Was “The Origin of Species” the foundation for evolutionary biology?

Charles Darwin was born in Shrewsbury, England in 1809. Darwin was from a family of scientists. His father was a medical doctor and his grandfather was a botanist. His mother died when Darwin was just eight years old. Darwin’s family was wealthy and was able to send him to Edinburgh University at age sixteen. He then attended Christ’s College in Cambridge. At Christ’s College, Darwin’s botany professor, John Stevens Henslow, recommended Darwin for a position as a naturalist on the HMS Beagle. In 1831, he set sail to travel the world and study nature all over the globe. He was particularly interested in the Pacific Islands and the Galapagos Islands. These studies led him to create his theory of evolution. After returning to England, he started to write about his findings in the Journal of Researches. In his writings, he developed a theory about the origin of living things that was controversial with other naturalists, who disagreed with him.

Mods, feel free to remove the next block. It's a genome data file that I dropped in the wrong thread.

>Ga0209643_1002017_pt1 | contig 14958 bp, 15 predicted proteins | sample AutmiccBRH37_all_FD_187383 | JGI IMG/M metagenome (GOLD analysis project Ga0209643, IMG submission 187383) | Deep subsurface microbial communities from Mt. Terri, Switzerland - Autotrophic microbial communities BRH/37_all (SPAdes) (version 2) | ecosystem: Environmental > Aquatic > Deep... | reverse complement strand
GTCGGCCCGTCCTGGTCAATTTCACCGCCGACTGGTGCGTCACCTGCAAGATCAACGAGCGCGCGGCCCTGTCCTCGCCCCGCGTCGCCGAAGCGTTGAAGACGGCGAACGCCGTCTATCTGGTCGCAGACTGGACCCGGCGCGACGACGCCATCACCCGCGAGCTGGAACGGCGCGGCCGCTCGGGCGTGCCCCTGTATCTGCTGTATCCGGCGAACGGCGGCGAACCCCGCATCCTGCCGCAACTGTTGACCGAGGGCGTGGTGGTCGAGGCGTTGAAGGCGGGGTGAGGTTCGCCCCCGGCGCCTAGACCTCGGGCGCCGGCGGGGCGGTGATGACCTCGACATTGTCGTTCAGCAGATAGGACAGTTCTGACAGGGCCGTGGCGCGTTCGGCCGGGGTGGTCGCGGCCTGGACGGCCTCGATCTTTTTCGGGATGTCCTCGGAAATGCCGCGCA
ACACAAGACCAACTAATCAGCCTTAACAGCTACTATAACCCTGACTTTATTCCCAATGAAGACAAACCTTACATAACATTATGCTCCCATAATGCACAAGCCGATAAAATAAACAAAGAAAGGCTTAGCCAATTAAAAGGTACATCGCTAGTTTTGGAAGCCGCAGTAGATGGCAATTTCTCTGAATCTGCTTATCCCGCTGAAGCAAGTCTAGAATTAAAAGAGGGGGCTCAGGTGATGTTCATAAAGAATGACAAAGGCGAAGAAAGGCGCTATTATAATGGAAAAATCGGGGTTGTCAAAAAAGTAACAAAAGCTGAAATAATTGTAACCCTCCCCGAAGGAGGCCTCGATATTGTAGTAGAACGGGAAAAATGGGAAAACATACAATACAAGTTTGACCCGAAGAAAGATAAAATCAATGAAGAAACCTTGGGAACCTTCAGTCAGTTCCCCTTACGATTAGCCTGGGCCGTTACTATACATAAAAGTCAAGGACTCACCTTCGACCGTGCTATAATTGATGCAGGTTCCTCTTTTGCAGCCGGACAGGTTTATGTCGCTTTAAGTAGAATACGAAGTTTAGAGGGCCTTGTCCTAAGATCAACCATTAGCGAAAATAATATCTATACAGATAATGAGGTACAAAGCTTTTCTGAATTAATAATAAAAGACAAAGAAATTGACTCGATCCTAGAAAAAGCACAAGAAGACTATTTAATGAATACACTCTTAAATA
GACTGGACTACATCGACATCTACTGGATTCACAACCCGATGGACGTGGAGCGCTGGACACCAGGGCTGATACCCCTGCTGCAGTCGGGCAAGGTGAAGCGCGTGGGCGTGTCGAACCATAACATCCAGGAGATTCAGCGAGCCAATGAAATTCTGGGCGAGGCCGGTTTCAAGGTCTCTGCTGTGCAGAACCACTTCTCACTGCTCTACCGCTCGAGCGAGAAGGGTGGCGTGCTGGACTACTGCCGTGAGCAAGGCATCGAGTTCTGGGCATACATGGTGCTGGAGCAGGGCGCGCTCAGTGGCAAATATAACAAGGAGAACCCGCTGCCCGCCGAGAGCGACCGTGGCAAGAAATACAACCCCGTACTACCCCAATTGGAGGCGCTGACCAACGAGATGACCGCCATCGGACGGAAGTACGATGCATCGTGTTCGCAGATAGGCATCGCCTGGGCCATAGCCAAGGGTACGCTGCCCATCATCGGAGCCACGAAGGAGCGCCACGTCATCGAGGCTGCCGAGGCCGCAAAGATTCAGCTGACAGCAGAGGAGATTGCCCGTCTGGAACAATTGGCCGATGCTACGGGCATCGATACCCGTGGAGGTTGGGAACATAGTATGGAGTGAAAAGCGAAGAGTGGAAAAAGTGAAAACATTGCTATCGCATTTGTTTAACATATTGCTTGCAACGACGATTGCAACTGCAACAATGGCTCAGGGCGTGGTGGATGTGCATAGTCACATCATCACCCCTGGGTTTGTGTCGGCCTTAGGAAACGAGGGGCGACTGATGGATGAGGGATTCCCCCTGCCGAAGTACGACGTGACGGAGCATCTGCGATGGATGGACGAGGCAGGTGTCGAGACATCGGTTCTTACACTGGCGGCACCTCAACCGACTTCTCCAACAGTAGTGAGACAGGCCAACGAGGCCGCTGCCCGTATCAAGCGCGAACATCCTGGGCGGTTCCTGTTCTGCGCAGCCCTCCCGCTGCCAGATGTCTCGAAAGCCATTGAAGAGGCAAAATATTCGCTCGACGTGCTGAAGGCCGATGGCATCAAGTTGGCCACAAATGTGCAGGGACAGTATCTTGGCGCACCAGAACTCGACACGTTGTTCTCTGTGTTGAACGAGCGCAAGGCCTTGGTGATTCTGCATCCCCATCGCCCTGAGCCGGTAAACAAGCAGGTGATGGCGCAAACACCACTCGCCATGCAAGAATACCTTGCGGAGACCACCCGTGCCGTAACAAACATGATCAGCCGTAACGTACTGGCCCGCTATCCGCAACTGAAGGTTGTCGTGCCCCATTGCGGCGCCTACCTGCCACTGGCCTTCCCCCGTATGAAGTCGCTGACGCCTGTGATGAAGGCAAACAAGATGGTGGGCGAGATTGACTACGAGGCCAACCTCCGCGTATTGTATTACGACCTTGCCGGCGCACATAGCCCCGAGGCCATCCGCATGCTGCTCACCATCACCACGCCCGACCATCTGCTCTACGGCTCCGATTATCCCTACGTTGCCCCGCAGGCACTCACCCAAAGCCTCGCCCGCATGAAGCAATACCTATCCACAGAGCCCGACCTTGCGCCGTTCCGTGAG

In his most famous work, On the Origin of Species by Means of Natural Selection, he writes about this controversial theory. This piece was published in 1859. He wrote about his theory that animals and humans have evolved over time and came from common ancestors.[1] He focuses a great deal on his theory of natural selection, or the theory that only the strongest of species reproduce so that only the best qualities are passed down to the next generation. The book was written for the general public and sparked widespread interest after it was published.

How has our understanding of nature and evolution changed since Darwin wrote The Origins of Species? How has it stayed the same? Why do you think it was so hard for other scientists to accept Darwin’s theory? It has been said that this book is considered the “foundation of evolutionary biology.” Do you agree with this? If not, why?

[1] Darwin, The Origin of Species. 1859.